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Prominent lawyer, Julian Burnside, describes the government’s language as “alarmist rhetoric”. In a number of articles on his website, he attacks both the language and the policies. The government, he says, has deliberately or inadvertently elided three distinct separate problems: border control, immigration policy and the treatment of refugees. It suits the politicians to dress it up as a problem of national security, border control and sovereignty. “They are not ‘illegals’; they are human beings,” he says. “They are being held in gaol. It is hypocrisy to call it detention.”

But why do journalists seem so ready to pick up the government’s language? Perhaps because values and fears are embedded in the language. In his book, Language and Political Understanding, M.J. Shapiro says that we affirm structures of legitimacy in our speech. Language is a bearer of political content rather than just a tool to speak about political phenomena. A “naturalist” argument appears to simply present the world as it is, where it is really being fitted into a moral-ideological system that would invite critical evaluation if it were stated differently. He uses an example about property to illustrate this. The initial premise is that society functions to protect the property of each of its members. From this statement can be derived the assertion that public ownership of land ought to be disallowed in order that society might function properly. The initial statement is phrased in such a way that it appears a given, a premise that does not invite discussion or disagreement. And once that is accepted, there can be no disagreement about the final assertion.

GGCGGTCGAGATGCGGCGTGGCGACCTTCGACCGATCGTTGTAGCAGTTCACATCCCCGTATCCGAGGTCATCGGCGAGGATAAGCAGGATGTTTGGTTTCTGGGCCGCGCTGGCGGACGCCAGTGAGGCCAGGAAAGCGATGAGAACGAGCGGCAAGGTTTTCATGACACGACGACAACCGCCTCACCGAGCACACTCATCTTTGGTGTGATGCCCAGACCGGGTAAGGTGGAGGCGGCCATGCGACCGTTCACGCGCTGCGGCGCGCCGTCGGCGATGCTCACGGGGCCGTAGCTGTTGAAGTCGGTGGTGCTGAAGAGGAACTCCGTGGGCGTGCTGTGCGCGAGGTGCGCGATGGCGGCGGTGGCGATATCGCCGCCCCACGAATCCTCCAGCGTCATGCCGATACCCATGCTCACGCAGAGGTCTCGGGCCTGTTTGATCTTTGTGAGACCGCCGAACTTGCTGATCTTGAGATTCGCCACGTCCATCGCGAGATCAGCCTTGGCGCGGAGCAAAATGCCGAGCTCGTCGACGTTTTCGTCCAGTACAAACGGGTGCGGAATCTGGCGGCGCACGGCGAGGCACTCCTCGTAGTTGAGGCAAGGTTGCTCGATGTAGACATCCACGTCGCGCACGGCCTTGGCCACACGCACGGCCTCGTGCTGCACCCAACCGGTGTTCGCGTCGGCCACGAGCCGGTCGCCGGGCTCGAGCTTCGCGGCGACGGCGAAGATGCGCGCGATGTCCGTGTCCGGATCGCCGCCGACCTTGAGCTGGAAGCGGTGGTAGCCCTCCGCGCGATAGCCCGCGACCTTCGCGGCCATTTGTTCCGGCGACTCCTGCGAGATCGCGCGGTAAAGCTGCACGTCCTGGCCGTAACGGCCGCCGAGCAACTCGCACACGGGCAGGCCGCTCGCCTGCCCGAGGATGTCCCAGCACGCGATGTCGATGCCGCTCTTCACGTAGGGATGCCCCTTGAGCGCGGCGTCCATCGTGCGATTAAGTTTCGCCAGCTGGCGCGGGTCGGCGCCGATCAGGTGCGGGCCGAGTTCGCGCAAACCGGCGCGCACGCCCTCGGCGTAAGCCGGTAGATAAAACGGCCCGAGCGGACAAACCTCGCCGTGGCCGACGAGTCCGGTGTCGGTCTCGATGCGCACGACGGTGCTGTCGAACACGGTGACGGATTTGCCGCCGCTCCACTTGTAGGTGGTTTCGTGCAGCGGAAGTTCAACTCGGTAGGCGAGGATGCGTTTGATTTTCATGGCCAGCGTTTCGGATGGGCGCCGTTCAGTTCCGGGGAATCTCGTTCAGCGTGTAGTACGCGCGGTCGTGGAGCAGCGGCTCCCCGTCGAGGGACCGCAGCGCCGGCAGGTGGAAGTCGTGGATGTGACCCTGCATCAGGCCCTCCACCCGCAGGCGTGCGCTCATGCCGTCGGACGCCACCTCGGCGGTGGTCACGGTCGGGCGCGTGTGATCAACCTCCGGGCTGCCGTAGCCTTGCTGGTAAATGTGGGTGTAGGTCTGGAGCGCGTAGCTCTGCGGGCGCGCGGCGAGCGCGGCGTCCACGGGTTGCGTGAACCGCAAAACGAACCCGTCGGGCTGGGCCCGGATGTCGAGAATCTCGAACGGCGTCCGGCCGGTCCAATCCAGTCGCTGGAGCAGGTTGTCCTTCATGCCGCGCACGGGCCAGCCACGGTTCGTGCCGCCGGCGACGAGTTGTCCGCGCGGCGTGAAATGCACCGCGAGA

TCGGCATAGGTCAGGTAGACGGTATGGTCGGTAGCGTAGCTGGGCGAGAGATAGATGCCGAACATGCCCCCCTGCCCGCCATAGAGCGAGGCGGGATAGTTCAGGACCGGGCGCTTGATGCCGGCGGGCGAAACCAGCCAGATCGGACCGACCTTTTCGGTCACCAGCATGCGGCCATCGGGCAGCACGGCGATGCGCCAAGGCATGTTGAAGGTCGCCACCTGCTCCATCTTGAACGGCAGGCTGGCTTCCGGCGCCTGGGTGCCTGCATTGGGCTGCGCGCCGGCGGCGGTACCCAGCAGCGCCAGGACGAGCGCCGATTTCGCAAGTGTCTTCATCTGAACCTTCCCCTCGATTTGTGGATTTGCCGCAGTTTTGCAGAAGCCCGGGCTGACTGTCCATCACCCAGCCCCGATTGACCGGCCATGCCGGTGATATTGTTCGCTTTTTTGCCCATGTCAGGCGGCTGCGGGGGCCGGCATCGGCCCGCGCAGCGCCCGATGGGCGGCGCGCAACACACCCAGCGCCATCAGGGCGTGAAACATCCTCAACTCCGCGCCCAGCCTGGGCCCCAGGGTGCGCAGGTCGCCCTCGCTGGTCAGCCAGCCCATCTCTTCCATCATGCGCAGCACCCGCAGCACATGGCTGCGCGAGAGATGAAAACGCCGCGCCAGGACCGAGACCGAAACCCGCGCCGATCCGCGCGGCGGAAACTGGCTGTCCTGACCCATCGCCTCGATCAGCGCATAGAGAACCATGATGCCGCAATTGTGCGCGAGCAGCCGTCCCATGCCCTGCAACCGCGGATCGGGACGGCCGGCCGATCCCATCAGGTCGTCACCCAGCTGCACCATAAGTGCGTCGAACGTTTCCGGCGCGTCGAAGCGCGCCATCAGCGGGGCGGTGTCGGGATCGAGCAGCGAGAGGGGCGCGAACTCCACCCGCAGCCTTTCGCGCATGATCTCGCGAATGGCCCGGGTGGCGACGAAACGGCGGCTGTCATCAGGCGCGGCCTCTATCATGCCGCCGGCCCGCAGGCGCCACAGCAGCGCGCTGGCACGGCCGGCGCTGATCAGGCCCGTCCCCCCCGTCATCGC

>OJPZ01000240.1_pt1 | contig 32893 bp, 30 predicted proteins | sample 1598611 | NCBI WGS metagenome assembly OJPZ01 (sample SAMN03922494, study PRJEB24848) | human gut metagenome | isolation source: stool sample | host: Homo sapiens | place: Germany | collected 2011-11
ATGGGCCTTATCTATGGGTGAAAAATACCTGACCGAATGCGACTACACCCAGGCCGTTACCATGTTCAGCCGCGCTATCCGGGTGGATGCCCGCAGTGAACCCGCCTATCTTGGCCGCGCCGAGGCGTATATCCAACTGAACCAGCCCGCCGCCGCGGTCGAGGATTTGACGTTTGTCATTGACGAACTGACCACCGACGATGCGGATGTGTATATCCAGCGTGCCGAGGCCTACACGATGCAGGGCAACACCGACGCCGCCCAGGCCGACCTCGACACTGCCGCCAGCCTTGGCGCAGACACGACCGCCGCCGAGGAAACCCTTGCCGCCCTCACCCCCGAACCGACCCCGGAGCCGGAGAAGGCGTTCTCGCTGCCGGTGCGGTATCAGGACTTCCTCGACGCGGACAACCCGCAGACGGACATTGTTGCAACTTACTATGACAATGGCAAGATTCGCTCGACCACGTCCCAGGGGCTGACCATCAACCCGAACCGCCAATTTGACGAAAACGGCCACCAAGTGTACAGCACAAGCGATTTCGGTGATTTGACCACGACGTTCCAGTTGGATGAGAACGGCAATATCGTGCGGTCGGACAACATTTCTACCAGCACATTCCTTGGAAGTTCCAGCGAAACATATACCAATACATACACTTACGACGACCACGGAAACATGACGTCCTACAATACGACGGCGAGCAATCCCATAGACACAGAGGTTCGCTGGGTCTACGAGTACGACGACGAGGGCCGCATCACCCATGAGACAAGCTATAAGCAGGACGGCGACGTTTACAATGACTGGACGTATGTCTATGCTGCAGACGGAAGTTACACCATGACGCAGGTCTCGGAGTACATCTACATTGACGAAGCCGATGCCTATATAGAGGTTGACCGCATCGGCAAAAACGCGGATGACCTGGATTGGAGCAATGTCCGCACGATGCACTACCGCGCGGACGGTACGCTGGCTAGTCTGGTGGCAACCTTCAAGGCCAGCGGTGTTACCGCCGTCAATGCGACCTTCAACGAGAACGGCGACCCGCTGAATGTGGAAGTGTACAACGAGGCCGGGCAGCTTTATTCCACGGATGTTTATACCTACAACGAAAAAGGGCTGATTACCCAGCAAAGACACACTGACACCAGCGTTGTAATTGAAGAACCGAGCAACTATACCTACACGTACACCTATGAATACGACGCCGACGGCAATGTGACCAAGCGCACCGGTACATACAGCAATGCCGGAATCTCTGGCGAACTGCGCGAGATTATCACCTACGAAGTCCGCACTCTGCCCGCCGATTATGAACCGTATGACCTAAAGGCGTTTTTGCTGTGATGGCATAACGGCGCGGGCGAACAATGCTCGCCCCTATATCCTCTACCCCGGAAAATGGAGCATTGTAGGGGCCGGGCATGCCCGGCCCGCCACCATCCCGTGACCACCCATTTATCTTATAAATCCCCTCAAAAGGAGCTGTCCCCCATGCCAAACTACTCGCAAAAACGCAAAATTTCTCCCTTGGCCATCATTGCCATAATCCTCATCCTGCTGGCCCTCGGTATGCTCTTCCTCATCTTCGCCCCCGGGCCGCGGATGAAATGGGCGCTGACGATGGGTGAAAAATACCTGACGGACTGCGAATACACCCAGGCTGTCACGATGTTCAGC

So it is with arguments about queues and legalities. Their existence is stated as an indisputable fact, from which can be derived policies of detention and suspicion, and arguments about the moral depravity of those actively seeking to enter the country rather then wait in refugee camps. If one accepts the “naturalness” of the initial premise that there are international laws dealing with the informal movement of people, then the language becomes one’s own, even if something about it still rankles.

Control of the agenda is also a matter of debate. Burnside accuses the government of deliberately restricting access to people held in detention so that they cannot be seen as individual people for whom the Australian public could have sympathy. In February this year, John Pilger attacked the Australian media for their timidity. “Last month, editors of the leading newspapers meekly agreed to a demand by the authorities that their reporters withdraw from the perimeter of the notorious Woomera ‘detention camp’, where suicides and hunger strikes are common. Since the refugee issue arose, not one reporter has had the wit or the backing to go under cover and expose from the inside camps described by the former conservative prime minister Malcolm Fraser as ‘hell-holes.’”

Maqsood Alshams is a Bangladeshi journalist who knows detention centres from the inside. He spent 18 months in Villawood, before being released on a temporary protection visa – with a bill for over $60,000 from the Department of Immigration. Politicians want to lie and people to believe them, he says. But it concerns him that, even though we now know the so-called “children overboard” affair never happened, no one is prepared to admit that they

© Helen Cronin 2002

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